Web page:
I would have tried to SEO in the word vespertine ..but one should try to keep ones post homogenic ..plus we were talking about the evolution of language and other modern things I figured it would have been a touch blatant ..and would have taken an army of me ..and no one would enjoy it :)
However the subject of traduction and SEO in translation is vast and this discussion is but a debut and I am doubtless surrounded by those who would take issue with me and dissagree the subject is still open ..the argument not yet won ..so no medulla for me ..
's'cuse the length of the post ..it became something akin to a hyperballad ..but how else to insert the search for Bjork discography including medulla except via an awfull pun ..
O..Henry.. j'ai hante pour moi ..but it's fun ..( ça m'amuse) ..en plus the best way to explain ..is by example ..
make your work your play ..and it will work better ..or not .. but a translator without a sense of humour is like an egg without salt ..
and like WebmasterWorld it takes many threads to weave the magic
| 12:23 am on Jan 11, 2007 (gmt 0)|
I'd missed that thread before tedster ..thanks ..another golden fil to embellish our knowledge of the subject ..and shows the importance of having the structure of weft and warp in place before creating a multi language tapestry of a site that can stand up to wear and tear and time ..and still be a place where the weary wanderer of the net can be attracted to and tarry a while ..and sample ones wares ..we hope .:)
| 12:37 am on Jan 11, 2007 (gmt 0)|
btw leo, we aint all hobbits down here (i don't have hairy feet).
| 1:23 am on Jan 11, 2007 (gmt 0)|
No ..but you are blessed with magic ..you have an elvish bride ..fortunate mortal ..:)
| 4:24 am on Jan 11, 2007 (gmt 0)|
Does anyone have any suggestions for multilingual SEO tools if someone wanted to try to optimize their own multilingual site, like the keyword selector?
| 11:22 am on Jan 11, 2007 (gmt 0)|
Google labs functions in many languages which can give you an idea of the trends in the way searches for your keywords are moving ..but if you are looking for the sort of "people who searched for this also searched for that" type tool?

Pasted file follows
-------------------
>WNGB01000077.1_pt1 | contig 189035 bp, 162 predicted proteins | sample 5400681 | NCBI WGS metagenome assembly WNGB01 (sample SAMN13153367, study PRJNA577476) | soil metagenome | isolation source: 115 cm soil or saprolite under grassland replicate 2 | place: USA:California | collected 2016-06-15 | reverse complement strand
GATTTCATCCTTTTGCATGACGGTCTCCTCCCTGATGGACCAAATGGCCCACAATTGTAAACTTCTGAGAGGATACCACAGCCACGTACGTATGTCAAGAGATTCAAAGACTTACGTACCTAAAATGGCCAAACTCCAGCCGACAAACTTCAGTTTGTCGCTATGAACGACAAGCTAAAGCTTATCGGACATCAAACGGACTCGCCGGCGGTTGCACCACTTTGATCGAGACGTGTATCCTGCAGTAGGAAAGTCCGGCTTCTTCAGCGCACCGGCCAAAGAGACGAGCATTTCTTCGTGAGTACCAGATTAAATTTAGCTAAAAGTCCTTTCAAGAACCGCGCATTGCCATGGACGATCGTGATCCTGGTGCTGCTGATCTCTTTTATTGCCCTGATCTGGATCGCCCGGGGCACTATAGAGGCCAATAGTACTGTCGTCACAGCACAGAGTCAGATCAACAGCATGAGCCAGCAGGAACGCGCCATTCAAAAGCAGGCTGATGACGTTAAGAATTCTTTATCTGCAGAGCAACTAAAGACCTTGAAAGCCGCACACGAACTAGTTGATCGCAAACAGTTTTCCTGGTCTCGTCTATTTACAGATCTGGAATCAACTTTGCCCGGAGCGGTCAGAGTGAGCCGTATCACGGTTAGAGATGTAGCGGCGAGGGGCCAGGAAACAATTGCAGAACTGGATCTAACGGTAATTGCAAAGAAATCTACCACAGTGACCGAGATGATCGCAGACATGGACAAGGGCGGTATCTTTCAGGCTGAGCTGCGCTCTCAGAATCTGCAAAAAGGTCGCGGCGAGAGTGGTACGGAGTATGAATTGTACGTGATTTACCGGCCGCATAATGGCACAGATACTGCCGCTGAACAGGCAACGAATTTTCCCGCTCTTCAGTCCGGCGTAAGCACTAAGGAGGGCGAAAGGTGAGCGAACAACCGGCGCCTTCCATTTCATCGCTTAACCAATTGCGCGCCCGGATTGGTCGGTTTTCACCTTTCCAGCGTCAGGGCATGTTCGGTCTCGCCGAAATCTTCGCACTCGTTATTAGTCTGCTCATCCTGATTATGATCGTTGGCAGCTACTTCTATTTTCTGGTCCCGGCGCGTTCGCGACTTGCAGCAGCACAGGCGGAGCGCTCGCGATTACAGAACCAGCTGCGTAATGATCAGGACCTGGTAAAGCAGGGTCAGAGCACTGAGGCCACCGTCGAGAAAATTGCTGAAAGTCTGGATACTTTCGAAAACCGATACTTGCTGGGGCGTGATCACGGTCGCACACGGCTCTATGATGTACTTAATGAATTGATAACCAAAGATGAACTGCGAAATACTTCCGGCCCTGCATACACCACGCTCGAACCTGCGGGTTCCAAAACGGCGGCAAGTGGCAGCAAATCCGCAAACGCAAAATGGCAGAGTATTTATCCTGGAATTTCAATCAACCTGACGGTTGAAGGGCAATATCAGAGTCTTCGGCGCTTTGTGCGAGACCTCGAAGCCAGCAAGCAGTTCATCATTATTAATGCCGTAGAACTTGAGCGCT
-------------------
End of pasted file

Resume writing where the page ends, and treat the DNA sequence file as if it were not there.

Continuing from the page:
Never seen one that was worth wasting the time spent typing a keyword into it ..especially not multilingual ..even G's "did you mean" facility that takes over when a mispelling is typed in falls down on easy non english mispellings ..
example ..type "sster" ..it will ask you did you mean "sister"..
however type "seur" ( which is the translation in french ..and it will give you instead a result in spanish ( because the word exists ) ..
one must type "seour" ( which is a mispelling but also a transposition ) before G will prompt you with did you mean "soeur"
BTW the first result for "seour" ( just below the "did you mean" ) comes from the urban dictionary ..the word "seour" is indeed used in the "snippet" and is "soeur" mispelt ..but the real error is that the text in the snippet should read "petite"..and not "petit" ..( beware of autotrans such as babel fish and online bi-lingual and other dictionaries and wiki's ) they are frequently wrong ..
Trying to SEO or translate into a language in which you do not "swim" from another in which you do not also "nage" will leave you stranded on the shores of confusion , washed up on the rocks of miscomprehension in the backwaters of the lousy serps ..
<voice off>"Essaie pas le mélange métaphorique d'expressions, ca ne te réussit pas"</voice off>
True ..mes excuses :)..the meaning of translation can get lost in geekworld ..
not to speak of the perils of translating bad poetry ..so I wont .
edited typo and added ""'s as the "voice off" was not mine ..but WebmasterWorld TOS prohibits one from linking to its owner
[edited by: Leosghost at 11:27 am (utc) on Jan. 11, 2007]
| 4:52 pm on Jan 11, 2007 (gmt 0)|
Speaking of SEO for foreign languages, anyone have any opnions on whether it's worthwhile using tools like Wordtracker to do KW research for non-English words? Are their sources global, or only U.S./UK based?
Or are there other tools that anglo-centric SEO'ers might not be aware of?
| 5:17 pm on Jan 11, 2007 (gmt 0)|
Use Adwords tool and the foreign language Overture tools (when they are working...).
Espotting used to have some foreign ones as well, but I never used them and the bookmarks I have don't work any more.
| 8:51 pm on Jan 11, 2007 (gmt 0)|
i would treat overture with caution (as in any language)due to the content network and the fact that they collate statistics by measuring "like" words which means it can inflate results.
keyword discovery from trellian seems to do a reasonable job in Japan, Korea and china. I havent really used it for European languages.
Globally I would say Google, except in korea where market share is so low as to not count.
| 7:47 am on Jan 13, 2007 (gmt 0)|
>> i would treat overture with caution (as in any language)due to the content network and the fact that they collate statistics by measuring "like" words which means it can inflate results.
Well, of course, any keyword tool should be taken with very large grains of salt (including Google). OT is not only inaccurate because of the collation but also because some competitive areas are polluted deliberately or as a by-product of marketing searches.
But taking the tools together over time can give a good idea of what relative levels are. Of course one of the best ways is to invest some money in Adwords...